Alan Embree had an itch. A return to the Red Sox may allow him to scratch it.
The 40-year-old Embree is getting a second chance to pitch for the Sox after signing a minor league contract Saturday and getting invited to the team's major league camp.
His presence adds an experienced arm into a crowded group of guys trying to slide into the bullpen when the team heads north, and Embree said he is not far from being thrown into the fire.
"I feel 100 percent," said Embree, who indicated that the deal went down this week after the team sent a scout to Oregon to see the veteran throw. "I've been able to do everything that everyone else can do. Work load, I'm the same guy. I can throw 65 games if they need me to. I'm here to fit in."
Embree took his physical Saturday morning in Fort Myers and was present for some workouts.
Manager Terry Francona talked earlier this week about not wearing out Hideki Okajima, and with Embree in the fold he has another left handed option — along with Brian Shouse — in camp. Embree, however, was never considered just a lefty specialist and knows the terrain in Fenway.
"He wasn't scared to take the ball, even when he didn't feel good," Francona said of Embree, who has faced 638 more right-handers than left-handers in his career. "And then I remember after he left, after he got cleaned up, he started throwing the ball pretty good again. …He faces who he faces."
The "cleaning up" process involved surgery on his arm after the 2005 season, which he split between Boston and the New York Yankees.
In 2006 he had a 3.27 ERA with San Diego and in 2007 a 3.97 mark with Oakland. Last season, he pitched in 36 games with Colorado before a hard comebacker broke his right tibia July 10, requiring surgery that placed a titanium rod into his leg.
The injury nearly pushed Embree into retirement, but a late-season rehab stint and an offseason spent skiing and playing basketball with his kids told him the leg would not be an issue. The desire for competition kept him in shape, just in case a call came from a team needing a lefthanded reliever.
"It was one of those things where I've got to scratch the itch," he said.
Originally drafted by Cleveland in 1989, Embree admitted that if had not received any inquiries by July or August he would have considered retirement.
Embree, who was 8-9 with a 4.69 ERA in 211 appearances with the Sox from 2002-05, will be recalled in Boston for some great postseason performances. He was 1-0 with a 1.29 ERA in 19 playoff games with the team and launched himself into Red Sox lore by recording the final out of the 2004 American League Championship Series in Yankee Stadium.
He called it one of the highlights of his career and gave a take on things that should bring a smile to Sox fans who recall that memorable run.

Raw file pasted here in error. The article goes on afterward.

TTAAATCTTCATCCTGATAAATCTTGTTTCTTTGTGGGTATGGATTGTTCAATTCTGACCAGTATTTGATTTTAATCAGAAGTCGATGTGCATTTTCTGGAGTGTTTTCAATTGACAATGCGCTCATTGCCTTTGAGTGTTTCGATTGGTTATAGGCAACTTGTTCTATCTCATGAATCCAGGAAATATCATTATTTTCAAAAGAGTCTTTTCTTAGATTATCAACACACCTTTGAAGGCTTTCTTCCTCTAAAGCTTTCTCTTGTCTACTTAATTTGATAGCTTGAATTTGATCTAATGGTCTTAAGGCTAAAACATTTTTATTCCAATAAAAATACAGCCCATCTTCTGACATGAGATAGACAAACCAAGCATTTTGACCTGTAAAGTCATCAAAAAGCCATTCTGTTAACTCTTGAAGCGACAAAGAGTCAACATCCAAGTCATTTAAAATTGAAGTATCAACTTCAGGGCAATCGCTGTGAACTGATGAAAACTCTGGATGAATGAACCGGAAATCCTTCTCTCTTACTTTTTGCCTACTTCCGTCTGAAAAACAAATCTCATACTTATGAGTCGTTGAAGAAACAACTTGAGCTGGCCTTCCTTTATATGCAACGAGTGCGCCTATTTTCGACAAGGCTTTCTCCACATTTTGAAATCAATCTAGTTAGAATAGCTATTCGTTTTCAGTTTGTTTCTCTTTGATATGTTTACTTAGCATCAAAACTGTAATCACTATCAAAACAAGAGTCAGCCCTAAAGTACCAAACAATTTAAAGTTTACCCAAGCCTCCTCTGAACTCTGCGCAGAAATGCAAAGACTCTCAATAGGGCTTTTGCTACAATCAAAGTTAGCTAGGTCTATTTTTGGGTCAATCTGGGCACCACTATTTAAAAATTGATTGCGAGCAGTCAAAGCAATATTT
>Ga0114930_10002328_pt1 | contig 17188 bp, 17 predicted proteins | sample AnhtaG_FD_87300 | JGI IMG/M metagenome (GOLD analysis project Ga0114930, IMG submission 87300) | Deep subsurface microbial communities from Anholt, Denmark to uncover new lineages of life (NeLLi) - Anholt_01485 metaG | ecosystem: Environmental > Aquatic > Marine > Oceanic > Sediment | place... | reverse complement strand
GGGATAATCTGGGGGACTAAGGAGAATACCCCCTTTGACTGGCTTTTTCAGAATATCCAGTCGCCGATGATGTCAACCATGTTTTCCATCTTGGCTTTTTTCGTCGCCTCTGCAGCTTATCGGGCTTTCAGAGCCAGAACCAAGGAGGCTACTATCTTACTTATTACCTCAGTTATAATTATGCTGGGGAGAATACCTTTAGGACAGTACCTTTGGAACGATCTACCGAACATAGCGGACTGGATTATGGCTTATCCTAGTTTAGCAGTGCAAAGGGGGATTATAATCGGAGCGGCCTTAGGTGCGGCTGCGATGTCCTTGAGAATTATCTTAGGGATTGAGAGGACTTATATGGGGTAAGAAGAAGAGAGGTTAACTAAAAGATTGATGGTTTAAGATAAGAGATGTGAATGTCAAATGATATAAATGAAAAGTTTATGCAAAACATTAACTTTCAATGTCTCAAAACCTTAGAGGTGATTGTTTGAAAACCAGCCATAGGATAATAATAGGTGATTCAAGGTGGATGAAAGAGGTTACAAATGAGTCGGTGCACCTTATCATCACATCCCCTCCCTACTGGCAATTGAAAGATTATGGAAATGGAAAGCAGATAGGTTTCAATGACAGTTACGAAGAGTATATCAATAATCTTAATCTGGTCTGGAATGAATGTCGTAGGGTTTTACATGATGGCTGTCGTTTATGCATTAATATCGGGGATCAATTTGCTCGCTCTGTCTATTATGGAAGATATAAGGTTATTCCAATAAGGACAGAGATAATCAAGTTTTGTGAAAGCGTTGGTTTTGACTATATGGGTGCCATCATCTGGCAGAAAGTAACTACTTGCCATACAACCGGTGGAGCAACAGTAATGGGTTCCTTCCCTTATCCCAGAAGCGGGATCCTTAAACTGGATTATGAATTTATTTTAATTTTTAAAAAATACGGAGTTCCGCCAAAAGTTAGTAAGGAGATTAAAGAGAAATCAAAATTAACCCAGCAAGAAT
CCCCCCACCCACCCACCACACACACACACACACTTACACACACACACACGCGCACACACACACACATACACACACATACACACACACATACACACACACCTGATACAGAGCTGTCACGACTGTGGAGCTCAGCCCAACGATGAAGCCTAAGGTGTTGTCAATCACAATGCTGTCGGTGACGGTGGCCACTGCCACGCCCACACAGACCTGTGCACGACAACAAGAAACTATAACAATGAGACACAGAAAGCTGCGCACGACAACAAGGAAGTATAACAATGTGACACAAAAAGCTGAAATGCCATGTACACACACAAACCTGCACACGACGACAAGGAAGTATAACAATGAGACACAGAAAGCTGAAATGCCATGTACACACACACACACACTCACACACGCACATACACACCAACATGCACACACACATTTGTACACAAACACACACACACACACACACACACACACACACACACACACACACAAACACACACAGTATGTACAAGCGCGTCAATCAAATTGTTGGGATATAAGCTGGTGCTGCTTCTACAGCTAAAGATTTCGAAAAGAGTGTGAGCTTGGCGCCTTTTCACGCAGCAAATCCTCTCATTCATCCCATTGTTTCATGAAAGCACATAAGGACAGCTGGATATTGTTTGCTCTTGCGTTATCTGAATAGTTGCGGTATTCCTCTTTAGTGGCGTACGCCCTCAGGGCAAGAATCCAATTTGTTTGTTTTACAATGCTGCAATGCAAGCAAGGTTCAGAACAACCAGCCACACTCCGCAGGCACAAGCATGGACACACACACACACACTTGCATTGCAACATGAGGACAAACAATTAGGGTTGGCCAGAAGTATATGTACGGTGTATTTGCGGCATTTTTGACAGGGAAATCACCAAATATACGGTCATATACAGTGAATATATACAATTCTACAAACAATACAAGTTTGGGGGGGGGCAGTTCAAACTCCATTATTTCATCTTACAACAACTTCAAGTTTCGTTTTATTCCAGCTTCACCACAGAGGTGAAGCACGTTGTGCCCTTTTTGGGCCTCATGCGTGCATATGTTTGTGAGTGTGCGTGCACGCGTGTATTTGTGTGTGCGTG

"The year before we were losers on that same field," Embree said Saturday. "I remember Mike [Timlin] and I warming up in the bullpen that same night and thinking what a deja vu all over again type of thing. But we came out on top so it was nice to celebrate on their field."
Embree actually relieved Timlin with two outs in the ninth before getting Ruben Sierra to ground to second.
"That's the one clip you see more than anything is the ground ball to Pokey [Reese] and you see him jump in the air," Francona said. "So that's something that sticks out for me."
The catcher on the field during that moment was Jason Varitek, who said he saw plenty from Embree when the lefty was with Oakland in 2007 and 2008 to know there's something left.
"When he was in Oakland he was still powerful," Varitek said. "Alan's been a huge part of this bullpen before. I look forward to him being a part of it again."
There is some work to be done before that becomes a reality.
Francona insisted that Embree will get some looks before any determinations are made to put him into an actual game. And the other pitchers auditioning for spots in the bullpen — Shouse, Joe Nelson, Scott Atchison, specifically — are not being pushed aside.
"Guys in this camp, I'm sure their radar has gone up," Francona said. "That's not what we're trying to do either."
Embree said he is about four or five days away from being ready to pitch in a game.
Although Francona eyes Embree as someone to face both righties and lefties, he has always had slightly better numbers against those stepping in from the left side.
For his career, Embree has held lefties to a .239 average. Right handers have hit .264 against him.
The Sox are hopeful he has some of that ability left, although lefties hit a robust .326 against him in 2009, while righties were at .264.
As recently as 2007 he limited left handers to a .205 mark and they hit .251 against him in his two full seasons with the Red Sox.
With two weeks to go before Opening Day and some uncertainty still in the pen, Francona simply likes the idea of potentially strengthening the system, even if Embree's status with the team remains to be seen.
"If you don't have guys in the bullpen, the manager looks stupid," Francona said.
Embree made Francona look smart from time to time in the past. He has a chance to do so again.
In 16 years in the majors with 10 teams, Embree is 39-45 with 25 saves and a 4.59 ERA. He is ninth all-time among left handers and second among active southpaws with 878 career relief outings.